Some dispensaries do not implement this type of arrangement because they feel their customers may not want to go through all of the paperwork, and conceivably they might prefer to take their business elsewhere.  A dispensary considering this strategy may be quick to point out that the customer can just go down the road to another dispensary and just buy the cannabis without all of the hassle.

That is true, and tax professionals may lose some business because of this strategy. However, the decision must be made whether a dispensary is willing to pay 70% in taxes, which more than likely would put them out of business, or just lose some customers.  The amount of people in the cannabis industry that don’t receive any professional, cannabis-specific taxation advice is probably about 60%.  When they file their first tax return and pay hundreds of thousands of dollars in taxes, most dispensaries simply are forced out of business.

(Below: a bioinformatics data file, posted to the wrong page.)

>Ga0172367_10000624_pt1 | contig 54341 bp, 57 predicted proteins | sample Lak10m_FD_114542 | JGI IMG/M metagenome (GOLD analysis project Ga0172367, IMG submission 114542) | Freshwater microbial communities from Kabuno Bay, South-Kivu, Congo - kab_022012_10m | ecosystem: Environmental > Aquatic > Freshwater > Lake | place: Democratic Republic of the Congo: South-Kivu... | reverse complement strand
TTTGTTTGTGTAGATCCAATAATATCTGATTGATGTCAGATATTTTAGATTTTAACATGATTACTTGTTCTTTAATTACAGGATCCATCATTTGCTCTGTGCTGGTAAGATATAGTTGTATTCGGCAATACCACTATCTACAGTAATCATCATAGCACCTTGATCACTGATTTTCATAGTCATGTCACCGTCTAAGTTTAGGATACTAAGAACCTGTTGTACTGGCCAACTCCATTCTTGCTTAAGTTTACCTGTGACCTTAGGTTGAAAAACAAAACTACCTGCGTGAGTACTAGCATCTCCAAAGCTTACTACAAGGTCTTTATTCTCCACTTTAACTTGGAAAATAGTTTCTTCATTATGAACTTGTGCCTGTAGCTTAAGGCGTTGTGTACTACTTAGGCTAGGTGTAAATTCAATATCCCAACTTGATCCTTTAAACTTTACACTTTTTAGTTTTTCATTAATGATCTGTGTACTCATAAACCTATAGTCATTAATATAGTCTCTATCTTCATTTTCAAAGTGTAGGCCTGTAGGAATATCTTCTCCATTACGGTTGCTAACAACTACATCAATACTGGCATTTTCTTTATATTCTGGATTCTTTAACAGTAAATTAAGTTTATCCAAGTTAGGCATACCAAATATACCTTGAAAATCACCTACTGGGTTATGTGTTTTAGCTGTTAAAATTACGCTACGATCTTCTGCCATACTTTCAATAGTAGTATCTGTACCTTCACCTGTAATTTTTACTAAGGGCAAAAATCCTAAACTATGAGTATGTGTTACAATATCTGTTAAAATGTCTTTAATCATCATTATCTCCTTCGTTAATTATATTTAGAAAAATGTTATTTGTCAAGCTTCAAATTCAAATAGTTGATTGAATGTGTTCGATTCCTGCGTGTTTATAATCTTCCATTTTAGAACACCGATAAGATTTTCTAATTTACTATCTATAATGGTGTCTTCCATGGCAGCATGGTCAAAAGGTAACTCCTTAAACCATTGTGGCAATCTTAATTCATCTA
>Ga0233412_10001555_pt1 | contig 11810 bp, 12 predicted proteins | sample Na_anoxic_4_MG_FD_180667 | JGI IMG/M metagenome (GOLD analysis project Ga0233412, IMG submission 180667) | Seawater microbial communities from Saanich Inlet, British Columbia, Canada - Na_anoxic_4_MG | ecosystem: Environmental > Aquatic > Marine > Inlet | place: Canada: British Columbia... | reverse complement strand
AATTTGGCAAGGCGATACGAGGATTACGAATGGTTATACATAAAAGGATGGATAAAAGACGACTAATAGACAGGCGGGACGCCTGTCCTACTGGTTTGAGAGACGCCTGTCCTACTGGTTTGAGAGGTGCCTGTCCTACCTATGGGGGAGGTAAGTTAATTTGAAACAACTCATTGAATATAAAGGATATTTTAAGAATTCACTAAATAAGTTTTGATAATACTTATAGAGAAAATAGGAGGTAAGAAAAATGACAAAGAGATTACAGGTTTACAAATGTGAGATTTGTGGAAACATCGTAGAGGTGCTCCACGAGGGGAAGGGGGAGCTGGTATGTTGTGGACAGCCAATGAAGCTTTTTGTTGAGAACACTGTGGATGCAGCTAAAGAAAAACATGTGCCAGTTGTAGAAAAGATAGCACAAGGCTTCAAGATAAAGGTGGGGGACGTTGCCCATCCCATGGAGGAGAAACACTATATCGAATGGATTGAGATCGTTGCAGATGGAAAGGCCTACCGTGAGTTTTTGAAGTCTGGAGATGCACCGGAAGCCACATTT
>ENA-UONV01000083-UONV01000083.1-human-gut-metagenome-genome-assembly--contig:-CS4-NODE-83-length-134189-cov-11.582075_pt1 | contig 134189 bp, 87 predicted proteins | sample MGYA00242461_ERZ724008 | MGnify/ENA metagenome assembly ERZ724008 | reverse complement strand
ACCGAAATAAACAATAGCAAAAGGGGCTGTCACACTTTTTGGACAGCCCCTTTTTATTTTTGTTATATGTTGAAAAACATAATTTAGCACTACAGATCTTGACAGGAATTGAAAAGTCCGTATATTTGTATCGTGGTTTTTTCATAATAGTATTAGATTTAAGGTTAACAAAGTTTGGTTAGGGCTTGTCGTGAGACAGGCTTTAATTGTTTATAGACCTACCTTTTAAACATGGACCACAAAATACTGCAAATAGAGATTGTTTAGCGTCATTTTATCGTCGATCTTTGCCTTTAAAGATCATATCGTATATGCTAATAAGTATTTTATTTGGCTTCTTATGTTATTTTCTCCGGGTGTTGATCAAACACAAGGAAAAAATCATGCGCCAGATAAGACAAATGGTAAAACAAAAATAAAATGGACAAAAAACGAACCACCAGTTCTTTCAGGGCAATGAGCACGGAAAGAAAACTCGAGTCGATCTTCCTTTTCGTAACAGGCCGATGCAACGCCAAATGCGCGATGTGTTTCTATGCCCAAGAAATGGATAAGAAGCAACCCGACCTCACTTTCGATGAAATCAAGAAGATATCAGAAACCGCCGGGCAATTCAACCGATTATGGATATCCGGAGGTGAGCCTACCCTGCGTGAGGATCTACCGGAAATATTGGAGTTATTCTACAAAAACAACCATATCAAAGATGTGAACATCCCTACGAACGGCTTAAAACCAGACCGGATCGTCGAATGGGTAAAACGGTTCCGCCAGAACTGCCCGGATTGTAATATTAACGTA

An ancillary business in some states can’t be done.  For instance, in Nevada, if you have a license to have a dispensary, then that is the only business that you can run.  In that case, you have to look at different ways of calculating COGS.

A Creative Look at Cost of Goods Sold (COGS)

There exists a substantial amount of incorrect information out there about how COGS are calculated.  First of all, let’s take a look at Chief Council Advice (CCA) 201504011 issued in 2014.  It’s important to understand what CCA is and the weight that it is given in audit, appeals, and the US Tax Court.  CCA is basically a General Counsel Memorandum (GCM), which is issued by the Office of Chief Counsel and provides the reasoning behind revenue rulings, letter rulings, and technical advice memoranda. GCMs do not have precedential value, so they do not really carry any weight.